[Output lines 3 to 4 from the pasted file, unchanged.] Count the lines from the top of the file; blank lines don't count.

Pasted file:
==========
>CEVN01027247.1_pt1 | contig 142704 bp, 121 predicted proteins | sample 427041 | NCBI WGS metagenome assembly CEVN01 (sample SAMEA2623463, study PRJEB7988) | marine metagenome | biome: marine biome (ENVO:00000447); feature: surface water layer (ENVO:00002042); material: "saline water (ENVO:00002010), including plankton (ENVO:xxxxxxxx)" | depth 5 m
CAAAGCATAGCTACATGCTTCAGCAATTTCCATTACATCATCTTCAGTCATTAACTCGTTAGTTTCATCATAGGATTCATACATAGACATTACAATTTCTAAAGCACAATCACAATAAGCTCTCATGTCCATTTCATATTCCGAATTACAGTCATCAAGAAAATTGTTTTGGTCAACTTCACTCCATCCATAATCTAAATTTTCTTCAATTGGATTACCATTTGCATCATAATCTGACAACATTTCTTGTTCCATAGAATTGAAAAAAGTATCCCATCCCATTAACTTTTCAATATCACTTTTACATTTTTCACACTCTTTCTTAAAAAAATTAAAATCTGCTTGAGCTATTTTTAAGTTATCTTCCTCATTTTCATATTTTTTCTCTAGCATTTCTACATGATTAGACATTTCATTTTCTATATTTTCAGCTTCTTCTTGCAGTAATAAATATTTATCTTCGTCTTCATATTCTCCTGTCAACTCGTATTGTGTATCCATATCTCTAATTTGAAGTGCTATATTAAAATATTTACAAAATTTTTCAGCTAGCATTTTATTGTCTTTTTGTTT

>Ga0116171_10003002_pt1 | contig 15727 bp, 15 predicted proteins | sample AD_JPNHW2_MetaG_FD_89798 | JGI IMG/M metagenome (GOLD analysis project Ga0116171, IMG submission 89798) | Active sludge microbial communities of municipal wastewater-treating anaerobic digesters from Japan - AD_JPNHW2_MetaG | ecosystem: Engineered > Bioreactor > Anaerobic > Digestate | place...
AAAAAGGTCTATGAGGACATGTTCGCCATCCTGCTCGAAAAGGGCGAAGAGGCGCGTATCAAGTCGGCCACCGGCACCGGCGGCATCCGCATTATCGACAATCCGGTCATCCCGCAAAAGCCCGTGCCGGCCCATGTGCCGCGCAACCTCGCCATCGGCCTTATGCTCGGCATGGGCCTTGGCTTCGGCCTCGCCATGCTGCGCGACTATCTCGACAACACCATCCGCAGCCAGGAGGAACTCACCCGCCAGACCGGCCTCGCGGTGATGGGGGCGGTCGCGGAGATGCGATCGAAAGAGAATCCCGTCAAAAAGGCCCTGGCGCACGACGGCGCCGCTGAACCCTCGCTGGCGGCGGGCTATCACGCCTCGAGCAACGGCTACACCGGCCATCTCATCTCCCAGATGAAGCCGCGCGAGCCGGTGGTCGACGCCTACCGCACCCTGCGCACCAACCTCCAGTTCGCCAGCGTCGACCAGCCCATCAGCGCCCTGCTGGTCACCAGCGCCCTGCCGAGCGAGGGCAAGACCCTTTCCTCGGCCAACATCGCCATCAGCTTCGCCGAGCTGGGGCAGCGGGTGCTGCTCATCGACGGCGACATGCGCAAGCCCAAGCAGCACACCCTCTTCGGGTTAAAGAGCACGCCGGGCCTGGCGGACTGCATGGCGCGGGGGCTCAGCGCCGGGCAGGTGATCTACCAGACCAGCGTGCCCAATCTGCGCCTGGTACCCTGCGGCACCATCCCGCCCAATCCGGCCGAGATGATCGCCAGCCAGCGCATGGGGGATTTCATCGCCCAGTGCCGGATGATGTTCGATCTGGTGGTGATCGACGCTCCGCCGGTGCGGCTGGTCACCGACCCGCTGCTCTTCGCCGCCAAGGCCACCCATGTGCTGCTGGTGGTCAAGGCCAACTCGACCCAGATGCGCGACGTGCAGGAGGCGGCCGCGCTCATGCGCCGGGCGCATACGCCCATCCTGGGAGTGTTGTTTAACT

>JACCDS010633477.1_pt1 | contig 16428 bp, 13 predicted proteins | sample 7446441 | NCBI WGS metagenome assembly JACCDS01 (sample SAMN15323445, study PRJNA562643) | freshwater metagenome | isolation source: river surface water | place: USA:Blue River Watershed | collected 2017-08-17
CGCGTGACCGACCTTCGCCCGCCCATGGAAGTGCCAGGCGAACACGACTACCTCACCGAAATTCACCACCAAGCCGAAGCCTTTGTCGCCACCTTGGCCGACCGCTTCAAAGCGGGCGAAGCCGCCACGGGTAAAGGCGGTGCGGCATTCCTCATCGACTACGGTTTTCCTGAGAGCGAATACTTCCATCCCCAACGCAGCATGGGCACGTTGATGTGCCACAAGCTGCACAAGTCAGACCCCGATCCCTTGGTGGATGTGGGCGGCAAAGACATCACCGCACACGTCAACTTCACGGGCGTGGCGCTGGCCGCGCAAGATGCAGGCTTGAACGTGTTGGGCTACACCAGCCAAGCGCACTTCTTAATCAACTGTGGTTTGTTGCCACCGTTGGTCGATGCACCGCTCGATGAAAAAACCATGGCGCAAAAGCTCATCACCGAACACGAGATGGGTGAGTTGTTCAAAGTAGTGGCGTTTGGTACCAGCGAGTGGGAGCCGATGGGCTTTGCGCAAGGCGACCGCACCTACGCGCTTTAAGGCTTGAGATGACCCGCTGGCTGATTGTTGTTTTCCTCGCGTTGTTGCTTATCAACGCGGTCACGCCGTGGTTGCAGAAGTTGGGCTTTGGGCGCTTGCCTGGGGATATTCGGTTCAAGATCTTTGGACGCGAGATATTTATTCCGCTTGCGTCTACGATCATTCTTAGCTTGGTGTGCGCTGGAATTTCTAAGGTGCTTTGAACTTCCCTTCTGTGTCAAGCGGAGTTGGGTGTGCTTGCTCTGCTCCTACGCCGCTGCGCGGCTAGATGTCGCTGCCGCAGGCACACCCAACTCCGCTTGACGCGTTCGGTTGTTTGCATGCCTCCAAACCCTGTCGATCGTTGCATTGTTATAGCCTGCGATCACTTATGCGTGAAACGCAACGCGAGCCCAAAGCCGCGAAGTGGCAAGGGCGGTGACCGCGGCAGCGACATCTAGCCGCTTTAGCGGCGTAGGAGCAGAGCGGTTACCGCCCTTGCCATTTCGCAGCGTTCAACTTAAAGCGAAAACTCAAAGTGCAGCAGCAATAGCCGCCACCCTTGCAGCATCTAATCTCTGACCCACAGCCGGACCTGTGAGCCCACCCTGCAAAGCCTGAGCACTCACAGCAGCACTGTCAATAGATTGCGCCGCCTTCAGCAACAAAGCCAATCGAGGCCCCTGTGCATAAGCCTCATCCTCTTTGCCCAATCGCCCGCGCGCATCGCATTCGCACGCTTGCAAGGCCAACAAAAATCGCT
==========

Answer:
>Ga0116171_10003002_pt1 | contig 15727 bp, 15 predicted proteins | sample AD_JPNHW2_MetaG_FD_89798 | JGI IMG/M metagenome (GOLD analysis project Ga0116171, IMG submission 89798) | Active sludge microbial communities of municipal wastewater-treating anaerobic digesters from Japan - AD_JPNHW2_MetaG | ecosystem: Engineered > Bioreactor > Anaerobic > Digestate | place...
AAAAAGGTCTATGAGGACATGTTCGCCATCCTGCTCGAAAAGGGCGAAGAGGCGCGTATCAAGTCGGCCACCGGCACCGGCGGCATCCGCATTATCGACAATCCGGTCATCCCGCAAAAGCCCGTGCCGGCCCATGTGCCGCGCAACCTCGCCATCGGCCTTATGCTCGGCATGGGCCTTGGCTTCGGCCTCGCCATGCTGCGCGACTATCTCGACAACACCATCCGCAGCCAGGAGGAACTCACCCGCCAGACCGGCCTCGCGGTGATGGGGGCGGTCGCGGAGATGCGATCGAAAGAGAATCCCGTCAAAAAGGCCCTGGCGCACGACGGCGCCGCTGAACCCTCGCTGGCGGCGGGCTATCACGCCTCGAGCAACGGCTACACCGGCCATCTCATCTCCCAGATGAAGCCGCGCGAGCCGGTGGTCGACGCCTACCGCACCCTGCGCACCAACCTCCAGTTCGCCAGCGTCGACCAGCCCATCAGCGCCCTGCTGGTCACCAGCGCCCTGCCGAGCGAGGGCAAGACCCTTTCCTCGGCCAACATCGCCATCAGCTTCGCCGAGCTGGGGCAGCGGGTGCTGCTCATCGACGGCGACATGCGCAAGCCCAAGCAGCACACCCTCTTCGGGTTAAAGAGCACGCCGGGCCTGGCGGACTGCATGGCGCGGGGGCTCAGCGCCGGGCAGGTGATCTACCAGACCAGCGTGCCCAATCTGCGCCTGGTACCCTGCGGCACCATCCCGCCCAATCCGGCCGAGATGATCGCCAGCCAGCGCATGGGGGATTTCATCGCCCAGTGCCGGATGATGTTCGATCTGGTGGTGATCGACGCTCCGCCGGTGCGGCTGGTCACCGACCCGCTGCTCTTCGCCGCCAAGGCCACCCATGTGCTGCTGGTGGTCAAGGCCAACTCGACCCAGATGCGCGACGTGCAGGAGGCGGCCGCGCTCATGCGCCGGGCGCATACGCCCATCCTGGGAGTGTTGTTTAACT